That isn’t to say that either of them are right because I could go on for paaaaaages about how wrong both of them are. But I love how these two act as foils for each other. They started off as two sides to the same coin, fully separated when Faith murdered the Mayor’s deputy, and now, if you take into account the S8/9 comics, Faith and Buffy are what happen when you tilt that coin in and out of the light.
Same coin, you just see different things.
nakedsasquatch it’s ya man
Okay but seriously folks - as often as I joke about this movie stirs my loins and as weirdly popular as this text post got a while back, I wanna rap with you all about why the George of the Jungle remake is a pretty important piece of cinema.
It’s literally the only movie I can think of that is based completely around the unheard of “FEMALE gaze.” Granted, while I’m a huge movie buff I’ve not seen every movie ever made. But even so, even if there’s another example of the “female gaze” in cinema that has escaped me it’s still damn impressive that a kids movie from 1997 based on a Jay Ward cartoon from the 60’s managed to turn gender representation in media on it’s fucking ass!
Let me just say that while Leslie Mann is adorable and a talented actress, she does look a little less conventional and a little more plain compared to the bombshells that Hollywood likes to churn out. Leslie, in comparison, looks much more like a real women you’d meet on the street. She dresses pretty conservatively and plain throughout the film ; Wearing outfits that are more functional than fashionable for trekking through the jungle, pulling her hair back and so forth. Not that if she was dolled up and more scantily clad it would give her character any less integrity, but can we appreciate how RARE that is in the male dominated industry of film? Just think about all the roads a film about a woman in the jungle COULD have taken but didn’t - no scenes with her clothes strategically ripped or anything! You can say this is a kids movie, intended for children and that’s why the sensuality of the female lead is so downplayed but there are PLENTY of kids movies that handle women in a very objectifying and sexualized manner despite the target audience is pre-pubescent. Like, a disgusting amount. So I don’t think “it’s a kids movie” is why the film doesn’t take ANY, let alone EVERY, opportunity to showcase the main female character’s sex appeal…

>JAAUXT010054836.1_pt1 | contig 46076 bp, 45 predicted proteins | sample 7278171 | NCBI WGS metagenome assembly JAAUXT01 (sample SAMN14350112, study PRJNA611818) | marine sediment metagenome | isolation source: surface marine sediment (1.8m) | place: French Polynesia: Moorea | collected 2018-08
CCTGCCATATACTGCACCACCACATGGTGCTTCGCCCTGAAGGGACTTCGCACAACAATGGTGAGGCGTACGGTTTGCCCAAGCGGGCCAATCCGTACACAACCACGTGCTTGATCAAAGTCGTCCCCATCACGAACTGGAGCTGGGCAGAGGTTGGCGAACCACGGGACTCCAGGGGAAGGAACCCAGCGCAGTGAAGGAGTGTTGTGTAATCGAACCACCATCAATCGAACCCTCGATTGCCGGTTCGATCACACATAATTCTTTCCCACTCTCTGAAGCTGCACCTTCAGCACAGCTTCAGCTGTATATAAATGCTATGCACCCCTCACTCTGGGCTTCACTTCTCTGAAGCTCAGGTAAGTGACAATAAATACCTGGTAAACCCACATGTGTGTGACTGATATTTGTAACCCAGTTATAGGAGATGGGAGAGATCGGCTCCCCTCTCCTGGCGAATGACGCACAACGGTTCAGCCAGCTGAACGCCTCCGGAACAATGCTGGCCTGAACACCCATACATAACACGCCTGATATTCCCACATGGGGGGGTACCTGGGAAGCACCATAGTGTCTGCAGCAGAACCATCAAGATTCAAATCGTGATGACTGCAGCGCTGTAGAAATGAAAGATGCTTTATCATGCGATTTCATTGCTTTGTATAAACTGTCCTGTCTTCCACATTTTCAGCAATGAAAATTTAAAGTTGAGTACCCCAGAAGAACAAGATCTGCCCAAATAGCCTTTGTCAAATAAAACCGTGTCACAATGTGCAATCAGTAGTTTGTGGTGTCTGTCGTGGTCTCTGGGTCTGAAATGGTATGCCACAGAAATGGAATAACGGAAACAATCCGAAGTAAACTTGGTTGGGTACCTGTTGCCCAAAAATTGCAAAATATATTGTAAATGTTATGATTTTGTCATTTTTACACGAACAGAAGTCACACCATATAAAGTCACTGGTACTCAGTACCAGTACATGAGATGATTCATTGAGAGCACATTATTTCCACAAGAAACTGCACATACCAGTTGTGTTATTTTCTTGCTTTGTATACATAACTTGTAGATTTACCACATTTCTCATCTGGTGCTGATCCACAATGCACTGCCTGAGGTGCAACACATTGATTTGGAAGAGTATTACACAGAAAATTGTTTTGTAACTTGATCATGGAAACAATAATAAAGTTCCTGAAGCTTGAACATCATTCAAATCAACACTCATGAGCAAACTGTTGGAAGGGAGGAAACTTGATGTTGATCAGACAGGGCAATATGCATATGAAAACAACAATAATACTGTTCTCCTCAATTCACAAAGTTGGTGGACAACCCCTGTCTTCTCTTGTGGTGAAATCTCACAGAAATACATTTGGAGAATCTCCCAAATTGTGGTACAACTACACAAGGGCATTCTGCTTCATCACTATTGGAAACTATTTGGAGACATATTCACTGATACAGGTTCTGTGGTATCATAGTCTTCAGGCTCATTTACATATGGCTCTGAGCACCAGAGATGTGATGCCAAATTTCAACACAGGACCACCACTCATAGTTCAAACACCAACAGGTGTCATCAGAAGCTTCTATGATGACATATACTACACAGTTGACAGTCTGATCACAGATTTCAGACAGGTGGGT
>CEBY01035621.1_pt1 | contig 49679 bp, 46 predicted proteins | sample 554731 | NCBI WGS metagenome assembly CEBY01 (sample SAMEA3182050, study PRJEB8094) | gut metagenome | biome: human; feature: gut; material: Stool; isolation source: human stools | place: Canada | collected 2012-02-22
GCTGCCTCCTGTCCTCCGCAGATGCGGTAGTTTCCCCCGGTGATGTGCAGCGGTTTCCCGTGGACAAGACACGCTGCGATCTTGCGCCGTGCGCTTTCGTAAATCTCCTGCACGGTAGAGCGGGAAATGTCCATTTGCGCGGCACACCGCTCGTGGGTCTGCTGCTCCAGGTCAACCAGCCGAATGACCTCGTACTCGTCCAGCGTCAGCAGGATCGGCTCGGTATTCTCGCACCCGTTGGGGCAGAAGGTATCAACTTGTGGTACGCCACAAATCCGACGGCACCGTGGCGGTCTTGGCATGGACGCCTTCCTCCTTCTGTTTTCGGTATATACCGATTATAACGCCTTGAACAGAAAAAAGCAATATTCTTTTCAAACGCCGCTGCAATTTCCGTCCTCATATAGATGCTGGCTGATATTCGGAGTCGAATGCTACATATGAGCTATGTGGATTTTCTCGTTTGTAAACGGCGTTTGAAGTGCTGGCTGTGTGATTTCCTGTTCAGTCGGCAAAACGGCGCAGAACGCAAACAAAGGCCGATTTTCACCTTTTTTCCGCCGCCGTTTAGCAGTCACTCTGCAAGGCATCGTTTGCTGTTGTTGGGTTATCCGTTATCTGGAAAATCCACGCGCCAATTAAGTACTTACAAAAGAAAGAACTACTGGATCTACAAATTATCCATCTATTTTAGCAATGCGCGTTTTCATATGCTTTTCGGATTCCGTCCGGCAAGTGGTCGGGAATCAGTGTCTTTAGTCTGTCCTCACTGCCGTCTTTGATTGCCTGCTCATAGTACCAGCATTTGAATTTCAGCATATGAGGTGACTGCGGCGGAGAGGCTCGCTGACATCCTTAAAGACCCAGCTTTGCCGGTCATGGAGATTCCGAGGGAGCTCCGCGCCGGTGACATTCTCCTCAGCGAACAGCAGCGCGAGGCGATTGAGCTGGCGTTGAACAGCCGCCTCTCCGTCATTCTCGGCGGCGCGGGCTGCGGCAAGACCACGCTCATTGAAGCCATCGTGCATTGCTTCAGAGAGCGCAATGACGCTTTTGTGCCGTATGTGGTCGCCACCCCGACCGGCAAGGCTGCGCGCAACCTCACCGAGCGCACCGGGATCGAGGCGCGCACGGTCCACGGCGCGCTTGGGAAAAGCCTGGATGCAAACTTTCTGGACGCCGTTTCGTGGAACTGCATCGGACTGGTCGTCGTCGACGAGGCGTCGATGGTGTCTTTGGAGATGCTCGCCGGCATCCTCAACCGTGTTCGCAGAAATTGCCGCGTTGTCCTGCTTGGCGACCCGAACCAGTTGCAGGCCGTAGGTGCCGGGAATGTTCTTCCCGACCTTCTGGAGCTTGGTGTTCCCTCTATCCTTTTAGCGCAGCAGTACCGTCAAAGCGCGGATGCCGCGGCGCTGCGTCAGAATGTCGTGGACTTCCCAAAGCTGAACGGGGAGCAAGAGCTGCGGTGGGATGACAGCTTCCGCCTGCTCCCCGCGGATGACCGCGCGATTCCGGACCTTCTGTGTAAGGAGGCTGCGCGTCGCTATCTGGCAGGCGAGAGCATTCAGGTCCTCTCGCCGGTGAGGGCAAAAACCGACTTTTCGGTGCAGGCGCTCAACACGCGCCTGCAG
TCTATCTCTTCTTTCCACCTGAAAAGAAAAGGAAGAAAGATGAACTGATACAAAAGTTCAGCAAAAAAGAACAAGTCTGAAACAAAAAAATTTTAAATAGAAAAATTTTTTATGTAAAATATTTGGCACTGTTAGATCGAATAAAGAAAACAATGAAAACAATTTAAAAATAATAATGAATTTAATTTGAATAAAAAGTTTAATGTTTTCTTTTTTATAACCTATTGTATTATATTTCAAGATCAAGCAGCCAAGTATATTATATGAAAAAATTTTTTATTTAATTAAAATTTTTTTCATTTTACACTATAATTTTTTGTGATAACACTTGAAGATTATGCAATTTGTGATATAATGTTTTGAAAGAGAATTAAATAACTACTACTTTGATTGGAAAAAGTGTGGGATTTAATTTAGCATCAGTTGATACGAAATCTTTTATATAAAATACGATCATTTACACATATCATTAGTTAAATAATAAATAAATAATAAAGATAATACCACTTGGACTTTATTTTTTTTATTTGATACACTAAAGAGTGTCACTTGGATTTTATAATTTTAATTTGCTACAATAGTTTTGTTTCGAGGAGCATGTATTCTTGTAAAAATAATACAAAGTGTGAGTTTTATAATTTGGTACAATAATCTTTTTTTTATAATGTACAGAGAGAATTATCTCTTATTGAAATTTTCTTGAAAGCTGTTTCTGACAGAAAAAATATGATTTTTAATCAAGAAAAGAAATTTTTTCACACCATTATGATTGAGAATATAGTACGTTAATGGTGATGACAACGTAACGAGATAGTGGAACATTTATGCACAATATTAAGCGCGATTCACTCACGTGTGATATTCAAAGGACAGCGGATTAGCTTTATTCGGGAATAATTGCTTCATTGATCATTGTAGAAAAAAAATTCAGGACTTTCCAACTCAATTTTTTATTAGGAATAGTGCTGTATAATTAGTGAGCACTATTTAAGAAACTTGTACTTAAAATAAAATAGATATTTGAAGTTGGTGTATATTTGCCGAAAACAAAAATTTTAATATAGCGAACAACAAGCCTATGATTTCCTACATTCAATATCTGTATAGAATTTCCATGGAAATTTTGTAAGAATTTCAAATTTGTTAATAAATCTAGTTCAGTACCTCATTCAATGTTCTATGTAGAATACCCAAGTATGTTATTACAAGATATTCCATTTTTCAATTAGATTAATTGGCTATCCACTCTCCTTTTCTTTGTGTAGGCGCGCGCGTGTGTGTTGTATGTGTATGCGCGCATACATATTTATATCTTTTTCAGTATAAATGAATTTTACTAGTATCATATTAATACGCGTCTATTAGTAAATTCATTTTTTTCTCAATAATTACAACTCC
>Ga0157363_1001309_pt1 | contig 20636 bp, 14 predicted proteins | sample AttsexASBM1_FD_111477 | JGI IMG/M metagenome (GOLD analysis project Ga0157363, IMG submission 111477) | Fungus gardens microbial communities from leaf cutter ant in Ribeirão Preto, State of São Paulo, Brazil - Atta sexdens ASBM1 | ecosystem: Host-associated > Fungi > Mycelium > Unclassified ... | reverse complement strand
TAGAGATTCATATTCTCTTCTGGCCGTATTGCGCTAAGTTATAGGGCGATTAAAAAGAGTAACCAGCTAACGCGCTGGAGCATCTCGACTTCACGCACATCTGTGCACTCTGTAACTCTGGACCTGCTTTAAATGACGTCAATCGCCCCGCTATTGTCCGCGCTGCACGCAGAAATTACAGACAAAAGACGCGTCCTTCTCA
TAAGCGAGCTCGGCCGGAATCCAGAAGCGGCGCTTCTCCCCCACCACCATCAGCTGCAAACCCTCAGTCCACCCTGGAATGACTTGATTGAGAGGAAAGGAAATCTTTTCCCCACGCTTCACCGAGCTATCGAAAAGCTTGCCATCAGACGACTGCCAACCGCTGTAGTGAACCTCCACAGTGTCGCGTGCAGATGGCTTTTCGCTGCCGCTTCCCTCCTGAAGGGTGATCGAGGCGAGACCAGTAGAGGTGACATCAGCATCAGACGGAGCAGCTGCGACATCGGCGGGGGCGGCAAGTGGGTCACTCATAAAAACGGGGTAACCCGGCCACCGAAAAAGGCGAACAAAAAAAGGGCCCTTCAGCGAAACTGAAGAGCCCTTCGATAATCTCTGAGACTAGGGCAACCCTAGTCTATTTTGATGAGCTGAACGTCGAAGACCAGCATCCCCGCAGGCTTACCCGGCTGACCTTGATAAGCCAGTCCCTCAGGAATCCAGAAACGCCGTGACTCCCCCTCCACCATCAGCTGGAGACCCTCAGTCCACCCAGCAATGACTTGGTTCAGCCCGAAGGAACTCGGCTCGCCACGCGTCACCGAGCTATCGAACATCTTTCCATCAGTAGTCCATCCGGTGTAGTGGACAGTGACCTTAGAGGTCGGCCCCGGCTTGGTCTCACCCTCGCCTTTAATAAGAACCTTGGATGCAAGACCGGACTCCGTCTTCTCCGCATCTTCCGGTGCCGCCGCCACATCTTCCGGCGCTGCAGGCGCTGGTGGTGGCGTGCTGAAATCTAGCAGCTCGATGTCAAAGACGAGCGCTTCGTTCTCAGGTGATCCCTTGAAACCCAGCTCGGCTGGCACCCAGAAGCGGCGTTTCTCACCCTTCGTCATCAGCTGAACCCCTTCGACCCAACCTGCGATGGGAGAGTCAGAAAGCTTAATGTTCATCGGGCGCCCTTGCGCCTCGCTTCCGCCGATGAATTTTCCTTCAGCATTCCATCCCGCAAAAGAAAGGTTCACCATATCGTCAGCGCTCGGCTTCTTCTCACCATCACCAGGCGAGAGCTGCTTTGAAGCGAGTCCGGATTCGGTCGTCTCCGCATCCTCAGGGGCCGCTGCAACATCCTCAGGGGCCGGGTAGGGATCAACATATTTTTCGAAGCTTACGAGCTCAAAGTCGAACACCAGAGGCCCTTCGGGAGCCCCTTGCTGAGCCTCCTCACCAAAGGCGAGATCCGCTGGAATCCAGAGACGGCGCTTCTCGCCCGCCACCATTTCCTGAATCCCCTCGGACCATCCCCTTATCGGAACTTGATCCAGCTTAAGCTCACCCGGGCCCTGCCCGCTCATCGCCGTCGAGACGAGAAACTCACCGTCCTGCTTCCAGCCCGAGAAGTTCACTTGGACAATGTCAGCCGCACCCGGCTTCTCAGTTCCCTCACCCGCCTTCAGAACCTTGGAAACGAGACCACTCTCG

…especially considering the sex appeal of the film rests squarely on the well defined shoulders of our male lead, George of the Jungle played by Brendan Fraser in the best god damn shape of his life!
*Homer Simpson Drooling Noises*
Whenever members of the reddit community try to compare the sexualization of women in fiction to the design of characters such as Batman and Superman, I always want to just sit them down and show them this movie. Because THIS is what the female sexual fantasy looks like, and Batman and Superman are male power-fantasies. Look at him - his big blue eyes, his soft hair, his lean, chiseled physique built for dexterity rather than power. He’s wild and free, but gentle. It’s like he fell right out of that steamy romance novel your mom tried to hide from you growing up.